Vladimir Pinheiro Safatle

Position
Full Professor
Specialization
Theory of Human Sciences
Email
vsafatle@yahoo.com

Academic Background

  • 2009 Associate Professor at the University of São Paulo
    Title: Grande Hotel Abgrund
  • 2002 PhD in Philosophy (Lieux et transformations de la philosophie) at the Université de Paris VIII, France.
    Title: The Passion of the Negative: Modes of Subjectivation and Dialectics in the Lacanian Clinic
    Supervisor: Prof. Alain Badiou
  • 1997 Master’s Degree in Philosophy at the University of São Paulo
    Supervisor: Prof. Bento Prado de Almeida Ferraz Júnior
    Title: The love of the surface: Jacques Lacan and the appearance of the decentred subject
  • 1994 Bachelor’s Degree in Philosophy at the University of São Paulo
  • 1994 Bachelor’s Degree in Social Communication at the School of Propaganda and Marketing

Current Research

The dissent of recognition: Study on the Articulation Between Politics and Psychoanalysis in two Models of Recovery of the Hegelian Concept of Anerkennung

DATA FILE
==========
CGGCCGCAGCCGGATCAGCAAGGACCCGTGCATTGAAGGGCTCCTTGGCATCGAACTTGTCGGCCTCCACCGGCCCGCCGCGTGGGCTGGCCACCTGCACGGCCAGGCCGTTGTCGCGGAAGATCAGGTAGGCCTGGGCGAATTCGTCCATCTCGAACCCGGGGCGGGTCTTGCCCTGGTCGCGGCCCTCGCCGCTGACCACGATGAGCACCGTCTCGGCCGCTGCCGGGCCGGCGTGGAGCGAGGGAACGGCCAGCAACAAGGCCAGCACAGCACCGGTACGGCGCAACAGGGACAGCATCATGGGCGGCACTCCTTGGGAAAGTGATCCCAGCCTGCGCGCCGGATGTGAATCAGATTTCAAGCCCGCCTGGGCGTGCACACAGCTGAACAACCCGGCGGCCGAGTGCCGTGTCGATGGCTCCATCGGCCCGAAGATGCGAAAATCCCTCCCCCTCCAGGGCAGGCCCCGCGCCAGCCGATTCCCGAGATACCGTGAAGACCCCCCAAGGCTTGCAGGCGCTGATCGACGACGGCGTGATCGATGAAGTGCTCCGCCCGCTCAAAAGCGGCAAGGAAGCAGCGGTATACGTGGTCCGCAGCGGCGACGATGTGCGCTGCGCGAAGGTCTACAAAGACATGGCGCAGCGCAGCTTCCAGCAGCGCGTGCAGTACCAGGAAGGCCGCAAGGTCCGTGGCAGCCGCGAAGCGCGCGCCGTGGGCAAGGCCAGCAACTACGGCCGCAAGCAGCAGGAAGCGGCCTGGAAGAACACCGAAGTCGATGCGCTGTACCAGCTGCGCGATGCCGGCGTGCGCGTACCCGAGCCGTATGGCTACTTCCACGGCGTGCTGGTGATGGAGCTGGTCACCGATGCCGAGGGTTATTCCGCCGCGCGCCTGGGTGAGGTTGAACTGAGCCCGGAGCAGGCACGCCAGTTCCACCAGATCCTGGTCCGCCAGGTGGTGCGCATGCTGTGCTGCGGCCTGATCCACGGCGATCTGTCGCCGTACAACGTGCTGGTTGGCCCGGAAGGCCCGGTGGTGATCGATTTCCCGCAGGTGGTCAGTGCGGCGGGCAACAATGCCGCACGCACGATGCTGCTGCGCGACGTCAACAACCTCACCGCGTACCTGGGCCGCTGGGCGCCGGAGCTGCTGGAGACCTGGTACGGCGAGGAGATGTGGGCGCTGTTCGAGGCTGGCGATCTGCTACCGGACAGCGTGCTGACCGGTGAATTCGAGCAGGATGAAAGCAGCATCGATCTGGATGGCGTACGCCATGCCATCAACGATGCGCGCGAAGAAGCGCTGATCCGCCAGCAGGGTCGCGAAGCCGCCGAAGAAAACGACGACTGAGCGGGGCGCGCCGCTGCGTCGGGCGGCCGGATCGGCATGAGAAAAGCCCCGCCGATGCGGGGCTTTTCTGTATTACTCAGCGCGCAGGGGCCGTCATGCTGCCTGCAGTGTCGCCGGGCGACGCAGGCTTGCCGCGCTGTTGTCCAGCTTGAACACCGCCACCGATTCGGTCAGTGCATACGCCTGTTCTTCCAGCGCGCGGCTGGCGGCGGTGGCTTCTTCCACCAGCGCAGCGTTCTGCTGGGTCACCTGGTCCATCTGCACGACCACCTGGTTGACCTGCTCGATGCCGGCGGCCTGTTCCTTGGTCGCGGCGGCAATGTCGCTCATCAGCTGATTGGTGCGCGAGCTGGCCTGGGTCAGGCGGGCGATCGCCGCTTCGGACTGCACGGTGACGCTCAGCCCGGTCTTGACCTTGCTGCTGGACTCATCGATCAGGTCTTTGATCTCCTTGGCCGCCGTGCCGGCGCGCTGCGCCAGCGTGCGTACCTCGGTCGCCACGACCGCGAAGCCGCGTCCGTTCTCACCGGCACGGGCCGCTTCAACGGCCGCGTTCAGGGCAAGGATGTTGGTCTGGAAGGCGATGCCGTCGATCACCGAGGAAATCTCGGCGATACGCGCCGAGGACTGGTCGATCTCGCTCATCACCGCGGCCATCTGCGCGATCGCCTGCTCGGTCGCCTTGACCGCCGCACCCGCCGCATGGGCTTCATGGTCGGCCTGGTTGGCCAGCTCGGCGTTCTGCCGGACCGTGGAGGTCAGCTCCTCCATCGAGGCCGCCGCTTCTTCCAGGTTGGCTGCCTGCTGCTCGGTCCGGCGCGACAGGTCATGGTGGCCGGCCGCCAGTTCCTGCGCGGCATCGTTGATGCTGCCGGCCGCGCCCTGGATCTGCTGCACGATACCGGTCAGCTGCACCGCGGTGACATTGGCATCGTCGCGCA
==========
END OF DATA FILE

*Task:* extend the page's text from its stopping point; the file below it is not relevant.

The last twenty years of philosophical and social debate have seen the hegemony of the concept of recognition as the central operator for understanding the rationality of political demands. Recovered, for the first time in the 1930s, through the Hegelian readings of Alexander Kojève, the concept was only systematically explored in its proper political dimension starting in the early nineties, especially by the third generation of the Frankfurt School (Axel Honneth). This second recovery was, however, a peculiar operation of reinstatement. It was as if the French aspect of the debate had to be largely ignored so that the concept could find the right political force. One has to wonder, however, whether this silence would actually be to express the mute consciousness of two possible unfoldings of the same concept of the Hegelian matrix. But to analyze this hypothesis, we must expose the unexplored political possibilities of the French recovery of the concept of recognition. This is the first objective of this research. Here I would like to focus on its Lacanian matrix to understand that it is particularly fruitful for such a discussion. On the other hand, an operation of this nature, in order not to reduce itself to an exercise in the correction of conceptual historiography, must start from the exposition of the limits of the real political force of social transformation present in the Frankfurtian recovery of a theory of recognition. This is mainly developed by Axel Honneth. That is, it would be justified by providing a critical model to the contemporary uses of the concept of recognition, showing its limitations, while accepting the relevance of the concept as an operator of understanding the rationality of contemporary political demands. This is therefore the second objective of this research.